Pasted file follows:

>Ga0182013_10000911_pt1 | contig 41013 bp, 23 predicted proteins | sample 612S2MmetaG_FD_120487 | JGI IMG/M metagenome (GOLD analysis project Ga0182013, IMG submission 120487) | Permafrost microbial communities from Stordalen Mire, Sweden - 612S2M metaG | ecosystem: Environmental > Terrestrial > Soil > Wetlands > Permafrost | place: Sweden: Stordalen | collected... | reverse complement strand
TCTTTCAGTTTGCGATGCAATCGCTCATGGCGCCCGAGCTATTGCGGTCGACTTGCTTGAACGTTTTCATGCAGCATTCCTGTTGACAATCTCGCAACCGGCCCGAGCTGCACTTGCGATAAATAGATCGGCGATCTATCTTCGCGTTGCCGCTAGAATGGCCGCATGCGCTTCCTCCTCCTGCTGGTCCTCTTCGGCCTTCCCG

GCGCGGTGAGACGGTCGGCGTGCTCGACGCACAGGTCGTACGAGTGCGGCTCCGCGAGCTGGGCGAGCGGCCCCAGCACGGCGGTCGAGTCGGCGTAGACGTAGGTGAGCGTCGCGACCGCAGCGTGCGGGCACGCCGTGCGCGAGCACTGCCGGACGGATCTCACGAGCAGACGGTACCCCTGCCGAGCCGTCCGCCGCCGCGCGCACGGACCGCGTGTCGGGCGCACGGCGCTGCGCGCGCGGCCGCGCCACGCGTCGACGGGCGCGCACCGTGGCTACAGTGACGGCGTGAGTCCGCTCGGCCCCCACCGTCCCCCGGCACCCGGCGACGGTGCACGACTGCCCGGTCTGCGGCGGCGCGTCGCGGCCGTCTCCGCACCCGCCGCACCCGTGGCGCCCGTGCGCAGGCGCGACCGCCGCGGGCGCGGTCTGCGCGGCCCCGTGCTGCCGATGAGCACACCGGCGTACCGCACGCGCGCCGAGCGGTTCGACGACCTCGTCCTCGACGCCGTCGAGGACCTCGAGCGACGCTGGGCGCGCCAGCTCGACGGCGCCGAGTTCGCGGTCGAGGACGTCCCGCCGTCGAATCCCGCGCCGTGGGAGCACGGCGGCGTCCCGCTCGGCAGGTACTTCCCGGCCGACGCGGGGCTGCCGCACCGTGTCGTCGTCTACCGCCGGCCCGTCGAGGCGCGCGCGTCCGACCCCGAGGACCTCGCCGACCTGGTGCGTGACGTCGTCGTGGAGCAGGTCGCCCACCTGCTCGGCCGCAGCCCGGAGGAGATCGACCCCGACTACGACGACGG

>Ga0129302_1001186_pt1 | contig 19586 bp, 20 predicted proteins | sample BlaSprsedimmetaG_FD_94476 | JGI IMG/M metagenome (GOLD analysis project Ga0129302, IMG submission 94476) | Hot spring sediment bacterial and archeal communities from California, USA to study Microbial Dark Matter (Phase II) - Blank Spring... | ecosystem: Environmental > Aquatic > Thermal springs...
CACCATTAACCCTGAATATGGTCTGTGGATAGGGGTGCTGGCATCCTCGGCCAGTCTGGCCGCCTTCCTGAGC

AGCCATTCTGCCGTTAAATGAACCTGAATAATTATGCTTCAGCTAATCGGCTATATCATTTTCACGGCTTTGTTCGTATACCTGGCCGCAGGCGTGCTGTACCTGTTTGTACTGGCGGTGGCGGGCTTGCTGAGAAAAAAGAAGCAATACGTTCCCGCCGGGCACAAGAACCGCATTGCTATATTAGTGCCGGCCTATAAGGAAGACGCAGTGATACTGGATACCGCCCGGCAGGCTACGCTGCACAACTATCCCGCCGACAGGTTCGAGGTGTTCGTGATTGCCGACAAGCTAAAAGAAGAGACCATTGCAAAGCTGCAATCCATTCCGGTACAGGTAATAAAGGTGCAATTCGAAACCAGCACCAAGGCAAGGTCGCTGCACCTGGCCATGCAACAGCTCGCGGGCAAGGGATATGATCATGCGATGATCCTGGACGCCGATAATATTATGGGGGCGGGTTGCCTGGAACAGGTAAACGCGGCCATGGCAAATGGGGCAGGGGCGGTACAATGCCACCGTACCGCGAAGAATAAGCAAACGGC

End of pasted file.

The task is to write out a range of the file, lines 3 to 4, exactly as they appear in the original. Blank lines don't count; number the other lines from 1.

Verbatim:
GCGCGGTGAGACGGTCGGCGTGCTCGACGCACAGGTCGTACGAGTGCGGCTCCGCGAGCTGGGCGAGCGGCCCCAGCACGGCGGTCGAGTCGGCGTAGACGTAGGTGAGCGTCGCGACCGCAGCGTGCGGGCACGCCGTGCGCGAGCACTGCCGGACGGATCTCACGAGCAGACGGTACCCCTGCCGAGCCGTCCGCCGCCGCGCGCACGGACCGCGTGTCGGGCGCACGGCGCTGCGCGCGCGGCCGCGCCACGCGTCGACGGGCGCGCACCGTGGCTACAGTGACGGCGTGAGTCCGCTCGGCCCCCACCGTCCCCCGGCACCCGGCGACGGTGCACGACTGCCCGGTCTGCGGCGGCGCGTCGCGGCCGTCTCCGCACCCGCCGCACCCGTGGCGCCCGTGCGCAGGCGCGACCGCCGCGGGCGCGGTCTGCGCGGCCCCGTGCTGCCGATGAGCACACCGGCGTACCGCACGCGCGCCGAGCGGTTCGACGACCTCGTCCTCGACGCCGTCGAGGACCTCGAGCGACGCTGGGCGCGCCAGCTCGACGGCGCCGAGTTCGCGGTCGAGGACGTCCCGCCGTCGAATCCCGCGCCGTGGGAGCACGGCGGCGTCCCGCTCGGCAGGTACTTCCCGGCCGACGCGGGGCTGCCGCACCGTGTCGTCGTCTACCGCCGGCCCGTCGAGGCGCGCGCGTCCGACCCCGAGGACCTCGCCGACCTGGTGCGTGACGTCGTCGTGGAGCAGGTCGCCCACCTGCTCGGCCGCAGCCCGGAGGAGATCGACCCCGACTACGACGACGG

>Ga0129302_1001186_pt1 | contig 19586 bp, 20 predicted proteins | sample BlaSprsedimmetaG_FD_94476 | JGI IMG/M metagenome (GOLD analysis project Ga0129302, IMG submission 94476) | Hot spring sediment bacterial and archeal communities from California, USA to study Microbial Dark Matter (Phase II) - Blank Spring... | ecosystem: Environmental > Aquatic > Thermal springs...